Drums and drummers are the backbone of rock music, heavy metal, jazz, blues, big band and many other music genres. A rock show wouldn’t be a rock show without a drum solo, although it may be 10 minutes shorter! Rock singers and guitarists will always get the lion’s share of the fame, but take away the drummer and drum set and the song falls apart. Imagine Led Zeppelin’s “When The Levee Breaks” minus the thunderous pounding of John Bonham, or Rush’s “Tom Sawyer” without the dazzling stick work of Neil Peart. Along with those titans of the kit are dozens of other great rock drummers who deserve credit for their creativity and musical vision. Here are 10 underrated rock drummers.
1. Brian Downey – The Thin Lizzy sound is usually attributed to the twin-guitar attack of Scott Gorham and Brian Robertson, but other “Brian” – drummer Brian Downey – almost always gets overlooked. Downey cemented the many brilliant songs written by Phil Lynott with a great drum sound and superb timing.
2. Rod D’Eath – Rory Gallagher’s live shows from the early 1970s are legendary. When he was on – which was almost always – no one could touch the Irishman for energy and charisma. Gallagher needed a band that could keep up with him, and drummer Rod D’Eath was the man swinging the sticks with a power that belied his spindly frame.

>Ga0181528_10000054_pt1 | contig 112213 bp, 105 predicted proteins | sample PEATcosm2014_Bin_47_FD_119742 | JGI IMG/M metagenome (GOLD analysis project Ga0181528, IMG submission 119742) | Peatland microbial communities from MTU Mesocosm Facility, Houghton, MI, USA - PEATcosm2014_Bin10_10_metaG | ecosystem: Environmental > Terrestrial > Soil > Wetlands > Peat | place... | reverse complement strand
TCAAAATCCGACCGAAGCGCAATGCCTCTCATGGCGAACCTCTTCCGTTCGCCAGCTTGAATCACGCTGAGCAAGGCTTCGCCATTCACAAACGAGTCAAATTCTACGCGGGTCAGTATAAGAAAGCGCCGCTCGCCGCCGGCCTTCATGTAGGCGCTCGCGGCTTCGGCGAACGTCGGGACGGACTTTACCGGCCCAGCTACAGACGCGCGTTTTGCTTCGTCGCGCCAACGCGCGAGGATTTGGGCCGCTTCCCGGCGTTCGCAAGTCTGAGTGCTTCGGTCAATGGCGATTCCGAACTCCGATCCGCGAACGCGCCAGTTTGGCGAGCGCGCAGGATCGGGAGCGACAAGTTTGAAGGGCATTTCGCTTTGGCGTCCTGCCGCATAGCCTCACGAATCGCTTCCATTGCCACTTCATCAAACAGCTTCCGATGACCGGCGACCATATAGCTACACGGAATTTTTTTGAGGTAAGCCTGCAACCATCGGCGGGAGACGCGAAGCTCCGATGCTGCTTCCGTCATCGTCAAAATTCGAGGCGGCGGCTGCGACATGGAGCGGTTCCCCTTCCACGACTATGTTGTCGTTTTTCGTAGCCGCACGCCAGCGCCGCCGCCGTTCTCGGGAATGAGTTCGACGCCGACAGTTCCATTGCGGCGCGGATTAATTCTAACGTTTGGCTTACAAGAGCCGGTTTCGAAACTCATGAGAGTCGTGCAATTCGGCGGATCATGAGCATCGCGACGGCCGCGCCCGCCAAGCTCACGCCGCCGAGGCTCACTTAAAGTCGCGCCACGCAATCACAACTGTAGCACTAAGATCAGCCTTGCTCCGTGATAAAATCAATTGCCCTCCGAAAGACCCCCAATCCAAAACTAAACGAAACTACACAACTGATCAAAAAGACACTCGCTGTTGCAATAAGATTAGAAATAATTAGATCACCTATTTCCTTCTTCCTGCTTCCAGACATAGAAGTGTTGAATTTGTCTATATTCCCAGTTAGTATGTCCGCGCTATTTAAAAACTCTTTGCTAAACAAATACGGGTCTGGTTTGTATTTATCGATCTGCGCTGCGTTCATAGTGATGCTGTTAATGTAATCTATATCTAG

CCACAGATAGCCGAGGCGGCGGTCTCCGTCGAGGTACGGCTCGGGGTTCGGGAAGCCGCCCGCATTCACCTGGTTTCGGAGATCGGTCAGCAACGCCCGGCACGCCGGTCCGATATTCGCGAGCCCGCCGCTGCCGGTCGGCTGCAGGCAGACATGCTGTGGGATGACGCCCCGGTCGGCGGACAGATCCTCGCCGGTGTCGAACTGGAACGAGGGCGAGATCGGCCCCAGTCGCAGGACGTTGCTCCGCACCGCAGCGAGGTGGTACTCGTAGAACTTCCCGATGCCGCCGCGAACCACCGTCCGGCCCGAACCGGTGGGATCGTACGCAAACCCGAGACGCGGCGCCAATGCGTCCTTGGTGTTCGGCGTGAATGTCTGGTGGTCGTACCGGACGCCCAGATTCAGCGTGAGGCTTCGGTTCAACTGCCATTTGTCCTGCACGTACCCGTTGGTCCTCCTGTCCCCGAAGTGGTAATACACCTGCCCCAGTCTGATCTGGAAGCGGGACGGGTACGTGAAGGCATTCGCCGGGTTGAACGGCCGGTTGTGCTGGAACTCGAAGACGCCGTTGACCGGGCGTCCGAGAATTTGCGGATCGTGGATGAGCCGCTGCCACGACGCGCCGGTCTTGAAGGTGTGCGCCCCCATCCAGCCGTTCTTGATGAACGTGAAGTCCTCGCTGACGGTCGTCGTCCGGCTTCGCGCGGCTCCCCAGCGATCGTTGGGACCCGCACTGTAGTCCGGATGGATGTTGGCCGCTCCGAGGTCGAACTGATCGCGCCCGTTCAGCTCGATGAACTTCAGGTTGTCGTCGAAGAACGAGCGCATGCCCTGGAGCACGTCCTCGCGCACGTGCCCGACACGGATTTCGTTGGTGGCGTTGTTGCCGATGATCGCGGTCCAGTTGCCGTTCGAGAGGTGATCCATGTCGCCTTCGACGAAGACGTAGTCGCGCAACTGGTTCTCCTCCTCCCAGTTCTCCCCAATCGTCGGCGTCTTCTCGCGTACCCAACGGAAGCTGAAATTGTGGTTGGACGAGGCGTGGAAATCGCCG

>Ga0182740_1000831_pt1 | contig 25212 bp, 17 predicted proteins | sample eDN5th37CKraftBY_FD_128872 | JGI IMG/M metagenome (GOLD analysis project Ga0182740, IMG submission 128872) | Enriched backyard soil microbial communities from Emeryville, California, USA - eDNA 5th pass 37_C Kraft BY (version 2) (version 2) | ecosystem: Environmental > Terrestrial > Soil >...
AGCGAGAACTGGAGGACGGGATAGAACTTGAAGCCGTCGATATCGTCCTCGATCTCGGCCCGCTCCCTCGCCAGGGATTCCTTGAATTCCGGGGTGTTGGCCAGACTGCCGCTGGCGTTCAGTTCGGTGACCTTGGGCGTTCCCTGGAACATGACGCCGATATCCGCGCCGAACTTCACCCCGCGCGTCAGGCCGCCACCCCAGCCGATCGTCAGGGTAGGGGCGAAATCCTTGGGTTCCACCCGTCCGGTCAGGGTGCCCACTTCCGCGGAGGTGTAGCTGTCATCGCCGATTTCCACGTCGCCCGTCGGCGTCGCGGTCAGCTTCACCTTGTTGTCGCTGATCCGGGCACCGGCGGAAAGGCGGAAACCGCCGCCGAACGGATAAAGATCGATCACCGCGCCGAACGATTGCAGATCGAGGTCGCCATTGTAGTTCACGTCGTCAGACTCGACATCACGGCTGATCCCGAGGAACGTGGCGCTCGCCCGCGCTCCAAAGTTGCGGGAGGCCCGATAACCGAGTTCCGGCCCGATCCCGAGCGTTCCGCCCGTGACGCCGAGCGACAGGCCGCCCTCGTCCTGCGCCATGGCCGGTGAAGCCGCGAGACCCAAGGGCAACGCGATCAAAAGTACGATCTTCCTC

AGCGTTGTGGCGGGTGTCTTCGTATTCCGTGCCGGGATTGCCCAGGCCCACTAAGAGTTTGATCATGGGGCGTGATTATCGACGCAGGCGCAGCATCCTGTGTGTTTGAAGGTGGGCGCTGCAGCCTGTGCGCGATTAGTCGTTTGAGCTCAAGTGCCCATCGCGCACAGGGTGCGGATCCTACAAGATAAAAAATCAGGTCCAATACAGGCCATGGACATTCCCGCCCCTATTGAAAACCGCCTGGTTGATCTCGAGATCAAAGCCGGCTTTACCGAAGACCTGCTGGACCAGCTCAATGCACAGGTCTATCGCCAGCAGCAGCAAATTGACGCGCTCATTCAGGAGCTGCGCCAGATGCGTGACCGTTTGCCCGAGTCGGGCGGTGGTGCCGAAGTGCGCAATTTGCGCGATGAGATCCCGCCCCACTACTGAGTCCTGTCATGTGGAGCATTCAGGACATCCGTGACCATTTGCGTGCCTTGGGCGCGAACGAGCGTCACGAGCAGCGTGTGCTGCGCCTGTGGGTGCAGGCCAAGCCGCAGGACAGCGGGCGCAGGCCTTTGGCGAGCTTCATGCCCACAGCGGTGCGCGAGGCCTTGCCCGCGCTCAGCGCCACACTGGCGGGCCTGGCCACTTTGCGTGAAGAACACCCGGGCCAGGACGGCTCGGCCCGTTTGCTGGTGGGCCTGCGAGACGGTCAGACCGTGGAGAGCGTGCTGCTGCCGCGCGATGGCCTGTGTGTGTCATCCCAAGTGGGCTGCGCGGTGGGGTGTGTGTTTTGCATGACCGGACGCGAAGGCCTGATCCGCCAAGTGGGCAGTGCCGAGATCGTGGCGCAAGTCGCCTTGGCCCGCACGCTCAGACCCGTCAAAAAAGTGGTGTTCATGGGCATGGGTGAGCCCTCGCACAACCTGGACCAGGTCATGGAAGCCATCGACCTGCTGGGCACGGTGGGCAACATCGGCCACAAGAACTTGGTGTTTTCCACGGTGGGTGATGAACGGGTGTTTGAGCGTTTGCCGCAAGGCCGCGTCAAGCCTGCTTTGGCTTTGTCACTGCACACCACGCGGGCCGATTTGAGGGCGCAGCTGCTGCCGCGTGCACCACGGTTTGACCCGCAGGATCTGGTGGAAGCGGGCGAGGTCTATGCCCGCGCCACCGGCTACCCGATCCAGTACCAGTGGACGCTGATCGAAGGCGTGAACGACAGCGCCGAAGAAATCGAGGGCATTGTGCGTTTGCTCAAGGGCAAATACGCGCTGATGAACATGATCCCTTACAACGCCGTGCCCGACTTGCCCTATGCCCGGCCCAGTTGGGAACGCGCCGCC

3. Bruce Crump – Molly Hatchet’s timekeeper is one of rock drumming’s most overlooked. Go back and revisit “Flirtin’ With Disaster” for a lesson on how to create drama and interest within a guitar riff and the song itself.
4. Levon Helm – The Band were so bloody loaded with talent that it’s easy to overlook how intricate and complex the arrangements were. Helm’s drumming combined an almost military-like precision with a backwoods ethos that made songs such as “King Harvest (Has Surely Come”) and “The Night They Drove Old Dixie Down” even more stirring.
5. Steve Gorman – Take the power of John Bonham and the finesse of Phil Ehart and you might get a drummer that sounds something like the Black Crowes’ Steve Gorman. Listen to his shimmering hi-hat and cowbell work on “Wiser Time.”
6. Danny Seraphine – Remember when Chicago was a cutting-edge rock band, not afraid to delve into experimental jams that lasted an album side? Seraphine’s formidable jazz chops made even the band’s most meandering cuts groove.
7. Phil Collins – Drummers already know, but once upon a time in a Genesis long, long ago, Collins was a rhythmic monster. His bandmates also discovered he could sing. Give me “Harlequin” over “Easy Lover” any day.
8. Barriemore Barlow – John Bonham called Barlow “the greatest rock drummer England ever produced.” Endlessly inventive, Barlow was the perfect percussive foil to Jethro Tull leader Ian Anderson’s songwriting.
9. Jon Hiseman – Progressive rock fans will know Hiseman as the founder of Colosseum and for his later work with guitarist Allan Holdsworth in Tempest. Hiseman’s feet and hands seem without bounds, as he flies across the kit. While Billy Cobham was making jaws drop in America, Hiseman was picking up loose teeth in Europe.
10. John Densmore – The Doors’ drummer layed down beats almost tribal-like in their persistence and drive – cue “Touch Me,” while his angular sense of time and jazz leanings are all over Doors’ classics including “Hello I Love You” and “The Wasp (Texas Radio And The Big Beat).”
Who would you add to the list?